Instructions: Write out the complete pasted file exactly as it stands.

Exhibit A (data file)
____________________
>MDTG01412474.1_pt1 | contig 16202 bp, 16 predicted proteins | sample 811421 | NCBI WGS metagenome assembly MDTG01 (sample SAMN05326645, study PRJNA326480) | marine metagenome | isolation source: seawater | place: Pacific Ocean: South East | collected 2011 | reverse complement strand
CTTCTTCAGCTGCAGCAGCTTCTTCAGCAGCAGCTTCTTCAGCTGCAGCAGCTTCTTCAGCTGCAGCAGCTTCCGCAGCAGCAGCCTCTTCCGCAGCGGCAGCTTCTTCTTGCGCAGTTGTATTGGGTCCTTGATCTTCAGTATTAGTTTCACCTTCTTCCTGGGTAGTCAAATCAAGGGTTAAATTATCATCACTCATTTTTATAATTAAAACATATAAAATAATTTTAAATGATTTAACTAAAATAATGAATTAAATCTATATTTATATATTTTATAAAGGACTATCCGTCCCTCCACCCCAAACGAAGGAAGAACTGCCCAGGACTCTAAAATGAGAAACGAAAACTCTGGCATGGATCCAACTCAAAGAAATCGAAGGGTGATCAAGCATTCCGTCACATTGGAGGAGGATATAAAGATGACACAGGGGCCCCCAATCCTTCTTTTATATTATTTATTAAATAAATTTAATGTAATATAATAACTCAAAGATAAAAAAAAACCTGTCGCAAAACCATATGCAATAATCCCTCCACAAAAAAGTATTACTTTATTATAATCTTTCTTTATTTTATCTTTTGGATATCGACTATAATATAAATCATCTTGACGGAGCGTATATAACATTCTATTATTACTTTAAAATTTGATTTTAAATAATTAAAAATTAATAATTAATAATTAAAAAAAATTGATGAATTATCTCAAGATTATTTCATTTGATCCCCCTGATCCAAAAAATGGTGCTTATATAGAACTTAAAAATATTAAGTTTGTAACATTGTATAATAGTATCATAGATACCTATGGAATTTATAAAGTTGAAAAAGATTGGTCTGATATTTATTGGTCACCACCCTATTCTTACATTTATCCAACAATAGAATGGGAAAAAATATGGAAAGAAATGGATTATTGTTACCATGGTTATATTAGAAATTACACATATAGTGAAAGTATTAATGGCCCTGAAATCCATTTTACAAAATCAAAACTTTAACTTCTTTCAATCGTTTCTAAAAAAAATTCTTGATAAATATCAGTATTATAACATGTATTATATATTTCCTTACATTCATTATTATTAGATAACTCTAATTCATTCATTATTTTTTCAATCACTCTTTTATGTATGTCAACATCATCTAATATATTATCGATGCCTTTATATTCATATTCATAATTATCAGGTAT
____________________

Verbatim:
>MDTG01412474.1_pt1 | contig 16202 bp, 16 predicted proteins | sample 811421 | NCBI WGS metagenome assembly MDTG01 (sample SAMN05326645, study PRJNA326480) | marine metagenome | isolation source: seawater | place: Pacific Ocean: South East | collected 2011 | reverse complement strand
CTTCTTCAGCTGCAGCAGCTTCTTCAGCAGCAGCTTCTTCAGCTGCAGCAGCTTCTTCAGCTGCAGCAGCTTCCGCAGCAGCAGCCTCTTCCGCAGCGGCAGCTTCTTCTTGCGCAGTTGTATTGGGTCCTTGATCTTCAGTATTAGTTTCACCTTCTTCCTGGGTAGTCAAATCAAGGGTTAAATTATCATCACTCATTTTTATAATTAAAACATATAAAATAATTTTAAATGATTTAACTAAAATAATGAATTAAATCTATATTTATATATTTTATAAAGGACTATCCGTCCCTCCACCCCAAACGAAGGAAGAACTGCCCAGGACTCTAAAATGAGAAACGAAAACTCTGGCATGGATCCAACTCAAAGAAATCGAAGGGTGATCAAGCATTCCGTCACATTGGAGGAGGATATAAAGATGACACAGGGGCCCCCAATCCTTCTTTTATATTATTTATTAAATAAATTTAATGTAATATAATAACTCAAAGATAAAAAAAAACCTGTCGCAAAACCATATGCAATAATCCCTCCACAAAAAAGTATTACTTTATTATAATCTTTCTTTATTTTATCTTTTGGATATCGACTATAATATAAATCATCTTGACGGAGCGTATATAACATTCTATTATTACTTTAAAATTTGATTTTAAATAATTAAAAATTAATAATTAATAATTAAAAAAAATTGATGAATTATCTCAAGATTATTTCATTTGATCCCCCTGATCCAAAAAATGGTGCTTATATAGAACTTAAAAATATTAAGTTTGTAACATTGTATAATAGTATCATAGATACCTATGGAATTTATAAAGTTGAAAAAGATTGGTCTGATATTTATTGGTCACCACCCTATTCTTACATTTATCCAACAATAGAATGGGAAAAAATATGGAAAGAAATGGATTATTGTTACCATGGTTATATTAGAAATTACACATATAGTGAAAGTATTAATGGCCCTGAAATCCATTTTACAAAATCAAAACTTTAACTTCTTTCAATCGTTTCTAAAAAAAATTCTTGATAAATATCAGTATTATAACATGTATTATATATTTCCTTACATTCATTATTATTAGATAACTCTAATTCATTCATTATTTTTTCAATCACTCTTTTATGTATGTCAACATCATCTAATATATTATCGATGCCTTTATATTCATATTCATAATTATCAGGTAT